Sorry, I’m probably “over-blogging” from Boston, but rarely do I have such a stretch of time to experiment with art and write about the weirdness of the process. For example, my Taos teacher Gwen Fox always says, “Start with a thumbnail from an existing picture.” So I found this hamburger in a magazine (fig. 1) – it looked interesting through the paper window (or maybe I was hungry). I turned it sideways and sketched in the shapes which started morphing into abstract figures. (fig.2). I tried to make the two figures balance and relate, but it became obvious that the figure on the left was dominant, so . . .whack! Off went the second figure to be used elsewhere. (fig. 3) I put a very few finishing tweaks on the left figure and, when matted, it is intriguing and colorful. (fig. 4). I think I will name it “McDonald.” Or maybe “Hunger and Evolution.” Isn’t art fun??
Having all of these fantastic new art materials to try is great, but I keep making the same old mistake – trying to fix a painting or collage by adding more stuff. Arg. It’s really tempting when there are a zillion colors to choose from, especially when you’re working small like I am on a dining table in my temporary Boston “studio.” . Here’s an example of a really awful painting that I tried to save by piling on more layers of color, scratching into the layers, adding gold leaf, spraying with walnut ink – all the usual tricks. I even cut a hole in it! Ewww. What a mess.
Here’s the next one – it might not be finished, but it isn’t overworked. I simplified the composition and the palette, and then stopped. Sometimes less is more. (Except maybe for gold leaf, walnut ink, chocolate sorbet and Diet Dr. Pepper. :))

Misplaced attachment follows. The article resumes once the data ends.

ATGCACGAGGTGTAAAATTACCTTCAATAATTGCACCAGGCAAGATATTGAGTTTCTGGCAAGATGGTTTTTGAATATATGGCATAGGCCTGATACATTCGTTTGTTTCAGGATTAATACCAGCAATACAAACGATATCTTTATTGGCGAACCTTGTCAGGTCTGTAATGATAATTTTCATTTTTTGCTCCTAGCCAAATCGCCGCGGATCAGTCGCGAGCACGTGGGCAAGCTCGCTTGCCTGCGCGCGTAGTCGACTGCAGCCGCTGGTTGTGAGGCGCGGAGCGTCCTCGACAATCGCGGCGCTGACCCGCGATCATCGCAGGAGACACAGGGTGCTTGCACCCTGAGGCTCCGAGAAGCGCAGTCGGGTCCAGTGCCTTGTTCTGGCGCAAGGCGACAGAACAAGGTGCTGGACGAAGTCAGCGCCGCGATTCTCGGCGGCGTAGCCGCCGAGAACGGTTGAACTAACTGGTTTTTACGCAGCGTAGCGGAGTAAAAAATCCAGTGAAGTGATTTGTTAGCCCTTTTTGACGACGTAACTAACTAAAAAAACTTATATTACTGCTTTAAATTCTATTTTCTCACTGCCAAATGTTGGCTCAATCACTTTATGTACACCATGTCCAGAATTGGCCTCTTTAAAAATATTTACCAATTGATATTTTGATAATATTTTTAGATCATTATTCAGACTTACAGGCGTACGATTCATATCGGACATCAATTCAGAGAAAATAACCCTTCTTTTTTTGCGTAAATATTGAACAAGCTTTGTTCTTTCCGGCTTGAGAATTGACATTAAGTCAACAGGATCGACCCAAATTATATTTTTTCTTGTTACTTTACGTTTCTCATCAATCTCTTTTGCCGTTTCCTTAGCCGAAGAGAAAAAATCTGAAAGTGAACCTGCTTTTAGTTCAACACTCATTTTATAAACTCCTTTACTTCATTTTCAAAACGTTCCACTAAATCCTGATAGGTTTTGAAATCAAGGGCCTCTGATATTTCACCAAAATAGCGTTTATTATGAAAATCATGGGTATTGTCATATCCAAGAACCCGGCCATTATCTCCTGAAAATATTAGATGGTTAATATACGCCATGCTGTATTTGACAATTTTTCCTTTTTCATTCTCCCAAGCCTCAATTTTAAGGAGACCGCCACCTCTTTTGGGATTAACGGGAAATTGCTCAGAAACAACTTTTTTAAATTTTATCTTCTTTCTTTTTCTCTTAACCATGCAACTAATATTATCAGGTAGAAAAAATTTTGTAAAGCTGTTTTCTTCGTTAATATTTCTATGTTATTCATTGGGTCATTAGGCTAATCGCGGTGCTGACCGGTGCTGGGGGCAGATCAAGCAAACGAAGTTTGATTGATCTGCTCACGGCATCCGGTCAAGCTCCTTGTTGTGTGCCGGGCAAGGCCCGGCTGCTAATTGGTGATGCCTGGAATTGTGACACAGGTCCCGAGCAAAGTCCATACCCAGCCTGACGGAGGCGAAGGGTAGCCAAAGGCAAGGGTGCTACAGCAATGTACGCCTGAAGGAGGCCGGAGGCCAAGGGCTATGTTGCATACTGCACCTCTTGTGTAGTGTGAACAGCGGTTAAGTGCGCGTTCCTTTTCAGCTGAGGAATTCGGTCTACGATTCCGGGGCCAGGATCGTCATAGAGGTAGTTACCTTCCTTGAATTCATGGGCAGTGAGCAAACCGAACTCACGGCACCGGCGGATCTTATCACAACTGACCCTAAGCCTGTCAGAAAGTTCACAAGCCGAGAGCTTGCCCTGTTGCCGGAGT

Hooray for my daughter-in-law – she thoughtfully stocked my temporary Boston digs with art supplies. I have a new set of Caran D’Ache water soluble wax crayons and also a set of Derwent watercolor pencils. I had never used any of these before so I was curious to try them – wonderful stuff! It’s very interesting being in an unfamiliar space with unfamiliar materials, but it’s a good exercise. How a wax crayon can be water soluble beats me, but the colors blend beautifully and are vibrant and intense. I experimented on a couple of small pieces on watercolor paper, kimono shaped with some metallic stamping. The crayons can be used to make lines or textures, and then all or parts can be blended together. Here’s the first sample:
Tomorrow the cold, rainy weather is supposed to be clearing up here so it may be time for a walk in the park! The cats stay inside, though – Boston is definitely a dog town!